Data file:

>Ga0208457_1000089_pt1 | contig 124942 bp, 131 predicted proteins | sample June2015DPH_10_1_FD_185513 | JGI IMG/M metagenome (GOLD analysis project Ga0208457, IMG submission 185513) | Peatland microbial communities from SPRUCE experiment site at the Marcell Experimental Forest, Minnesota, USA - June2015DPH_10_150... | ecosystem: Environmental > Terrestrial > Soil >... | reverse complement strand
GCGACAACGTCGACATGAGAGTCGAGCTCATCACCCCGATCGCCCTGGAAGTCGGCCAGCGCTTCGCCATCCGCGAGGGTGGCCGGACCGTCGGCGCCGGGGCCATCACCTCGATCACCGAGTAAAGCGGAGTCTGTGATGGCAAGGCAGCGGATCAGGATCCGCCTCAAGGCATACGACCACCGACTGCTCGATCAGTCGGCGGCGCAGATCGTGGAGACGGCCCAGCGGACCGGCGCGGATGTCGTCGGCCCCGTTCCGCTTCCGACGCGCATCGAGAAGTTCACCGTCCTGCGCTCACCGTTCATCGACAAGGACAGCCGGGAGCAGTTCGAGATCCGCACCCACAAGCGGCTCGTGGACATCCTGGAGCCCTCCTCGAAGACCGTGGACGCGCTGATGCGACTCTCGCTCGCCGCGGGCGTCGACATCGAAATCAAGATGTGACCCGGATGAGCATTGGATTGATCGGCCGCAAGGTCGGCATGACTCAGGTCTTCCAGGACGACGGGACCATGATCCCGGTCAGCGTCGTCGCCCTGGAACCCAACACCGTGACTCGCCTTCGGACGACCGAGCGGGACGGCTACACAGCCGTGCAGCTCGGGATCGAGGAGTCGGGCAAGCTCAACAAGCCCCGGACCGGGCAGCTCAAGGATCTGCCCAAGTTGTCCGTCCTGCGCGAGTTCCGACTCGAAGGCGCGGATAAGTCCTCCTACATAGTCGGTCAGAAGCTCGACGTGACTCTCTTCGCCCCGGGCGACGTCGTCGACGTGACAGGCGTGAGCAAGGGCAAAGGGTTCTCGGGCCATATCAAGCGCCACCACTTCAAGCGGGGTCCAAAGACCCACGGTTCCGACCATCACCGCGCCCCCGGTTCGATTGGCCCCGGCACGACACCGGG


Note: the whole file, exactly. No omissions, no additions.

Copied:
>Ga0208457_1000089_pt1 | contig 124942 bp, 131 predicted proteins | sample June2015DPH_10_1_FD_185513 | JGI IMG/M metagenome (GOLD analysis project Ga0208457, IMG submission 185513) | Peatland microbial communities from SPRUCE experiment site at the Marcell Experimental Forest, Minnesota, USA - June2015DPH_10_150... | ecosystem: Environmental > Terrestrial > Soil >... | reverse complement strand
GCGACAACGTCGACATGAGAGTCGAGCTCATCACCCCGATCGCCCTGGAAGTCGGCCAGCGCTTCGCCATCCGCGAGGGTGGCCGGACCGTCGGCGCCGGGGCCATCACCTCGATCACCGAGTAAAGCGGAGTCTGTGATGGCAAGGCAGCGGATCAGGATCCGCCTCAAGGCATACGACCACCGACTGCTCGATCAGTCGGCGGCGCAGATCGTGGAGACGGCCCAGCGGACCGGCGCGGATGTCGTCGGCCCCGTTCCGCTTCCGACGCGCATCGAGAAGTTCACCGTCCTGCGCTCACCGTTCATCGACAAGGACAGCCGGGAGCAGTTCGAGATCCGCACCCACAAGCGGCTCGTGGACATCCTGGAGCCCTCCTCGAAGACCGTGGACGCGCTGATGCGACTCTCGCTCGCCGCGGGCGTCGACATCGAAATCAAGATGTGACCCGGATGAGCATTGGATTGATCGGCCGCAAGGTCGGCATGACTCAGGTCTTCCAGGACGACGGGACCATGATCCCGGTCAGCGTCGTCGCCCTGGAACCCAACACCGTGACTCGCCTTCGGACGACCGAGCGGGACGGCTACACAGCCGTGCAGCTCGGGATCGAGGAGTCGGGCAAGCTCAACAAGCCCCGGACCGGGCAGCTCAAGGATCTGCCCAAGTTGTCCGTCCTGCGCGAGTTCCGACTCGAAGGCGCGGATAAGTCCTCCTACATAGTCGGTCAGAAGCTCGACGTGACTCTCTTCGCCCCGGGCGACGTCGTCGACGTGACAGGCGTGAGCAAGGGCAAAGGGTTCTCGGGCCATATCAAGCGCCACCACTTCAAGCGGGGTCCAAAGACCCACGGTTCCGACCATCACCGCGCCCCCGGTTCGATTGGCCCCGGCACGACACCGGG